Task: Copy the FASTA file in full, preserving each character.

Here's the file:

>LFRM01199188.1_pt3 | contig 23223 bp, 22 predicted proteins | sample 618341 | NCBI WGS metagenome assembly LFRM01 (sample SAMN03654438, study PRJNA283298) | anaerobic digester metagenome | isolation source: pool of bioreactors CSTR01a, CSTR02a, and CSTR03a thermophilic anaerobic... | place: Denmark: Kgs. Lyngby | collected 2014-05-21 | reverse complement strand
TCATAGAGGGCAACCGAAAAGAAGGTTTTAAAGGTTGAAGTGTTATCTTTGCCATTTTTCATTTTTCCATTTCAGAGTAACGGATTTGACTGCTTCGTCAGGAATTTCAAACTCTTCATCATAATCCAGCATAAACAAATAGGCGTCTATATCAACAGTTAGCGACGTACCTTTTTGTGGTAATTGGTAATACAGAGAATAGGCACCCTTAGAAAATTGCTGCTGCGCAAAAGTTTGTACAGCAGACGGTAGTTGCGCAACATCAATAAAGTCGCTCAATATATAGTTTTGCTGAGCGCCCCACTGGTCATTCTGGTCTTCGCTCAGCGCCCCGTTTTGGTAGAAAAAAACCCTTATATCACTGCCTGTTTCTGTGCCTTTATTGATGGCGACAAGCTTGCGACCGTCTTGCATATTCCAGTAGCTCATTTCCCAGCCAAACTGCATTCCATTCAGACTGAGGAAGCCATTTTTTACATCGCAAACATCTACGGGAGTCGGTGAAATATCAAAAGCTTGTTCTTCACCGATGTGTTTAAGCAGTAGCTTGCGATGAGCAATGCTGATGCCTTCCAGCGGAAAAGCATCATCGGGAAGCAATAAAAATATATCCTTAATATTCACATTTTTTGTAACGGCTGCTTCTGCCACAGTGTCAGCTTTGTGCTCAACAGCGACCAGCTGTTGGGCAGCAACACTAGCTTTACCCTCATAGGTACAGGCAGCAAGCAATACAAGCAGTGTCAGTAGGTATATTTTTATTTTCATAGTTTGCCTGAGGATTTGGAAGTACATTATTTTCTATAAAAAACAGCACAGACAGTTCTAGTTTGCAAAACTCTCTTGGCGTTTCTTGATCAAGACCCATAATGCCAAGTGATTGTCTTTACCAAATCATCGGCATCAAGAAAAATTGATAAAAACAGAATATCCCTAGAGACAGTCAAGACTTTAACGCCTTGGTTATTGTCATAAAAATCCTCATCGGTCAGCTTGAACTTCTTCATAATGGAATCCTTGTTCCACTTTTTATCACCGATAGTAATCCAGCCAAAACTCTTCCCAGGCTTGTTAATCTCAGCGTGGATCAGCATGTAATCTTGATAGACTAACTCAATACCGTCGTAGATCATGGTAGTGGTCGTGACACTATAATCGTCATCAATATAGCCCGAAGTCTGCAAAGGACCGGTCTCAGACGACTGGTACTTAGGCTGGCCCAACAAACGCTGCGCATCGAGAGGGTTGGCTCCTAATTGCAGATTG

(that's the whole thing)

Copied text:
>LFRM01199188.1_pt3 | contig 23223 bp, 22 predicted proteins | sample 618341 | NCBI WGS metagenome assembly LFRM01 (sample SAMN03654438, study PRJNA283298) | anaerobic digester metagenome | isolation source: pool of bioreactors CSTR01a, CSTR02a, and CSTR03a thermophilic anaerobic... | place: Denmark: Kgs. Lyngby | collected 2014-05-21 | reverse complement strand
TCATAGAGGGCAACCGAAAAGAAGGTTTTAAAGGTTGAAGTGTTATCTTTGCCATTTTTCATTTTTCCATTTCAGAGTAACGGATTTGACTGCTTCGTCAGGAATTTCAAACTCTTCATCATAATCCAGCATAAACAAATAGGCGTCTATATCAACAGTTAGCGACGTACCTTTTTGTGGTAATTGGTAATACAGAGAATAGGCACCCTTAGAAAATTGCTGCTGCGCAAAAGTTTGTACAGCAGACGGTAGTTGCGCAACATCAATAAAGTCGCTCAATATATAGTTTTGCTGAGCGCCCCACTGGTCATTCTGGTCTTCGCTCAGCGCCCCGTTTTGGTAGAAAAAAACCCTTATATCACTGCCTGTTTCTGTGCCTTTATTGATGGCGACAAGCTTGCGACCGTCTTGCATATTCCAGTAGCTCATTTCCCAGCCAAACTGCATTCCATTCAGACTGAGGAAGCCATTTTTTACATCGCAAACATCTACGGGAGTCGGTGAAATATCAAAAGCTTGTTCTTCACCGATGTGTTTAAGCAGTAGCTTGCGATGAGCAATGCTGATGCCTTCCAGCGGAAAAGCATCATCGGGAAGCAATAAAAATATATCCTTAATATTCACATTTTTTGTAACGGCTGCTTCTGCCACAGTGTCAGCTTTGTGCTCAACAGCGACCAGCTGTTGGGCAGCAACACTAGCTTTACCCTCATAGGTACAGGCAGCAAGCAATACAAGCAGTGTCAGTAGGTATATTTTTATTTTCATAGTTTGCCTGAGGATTTGGAAGTACATTATTTTCTATAAAAAACAGCACAGACAGTTCTAGTTTGCAAAACTCTCTTGGCGTTTCTTGATCAAGACCCATAATGCCAAGTGATTGTCTTTACCAAATCATCGGCATCAAGAAAAATTGATAAAAACAGAATATCCCTAGAGACAGTCAAGACTTTAACGCCTTGGTTATTGTCATAAAAATCCTCATCGGTCAGCTTGAACTTCTTCATAATGGAATCCTTGTTCCACTTTTTATCACCGATAGTAATCCAGCCAAAACTCTTCCCAGGCTTGTTAATCTCAGCGTGGATCAGCATGTAATCTTGATAGACTAACTCAATACCGTCGTAGATCATGGTAGTGGTCGTGACACTATAATCGTCATCAATATAGCCCGAAGTCTGCAAAGGACCGGTCTCAGACGACTGGTACTTAGGCTGGCCCAACAAACGCTGCGCATCGAGAGGGTTGGCTCCTAATTGCAGATTG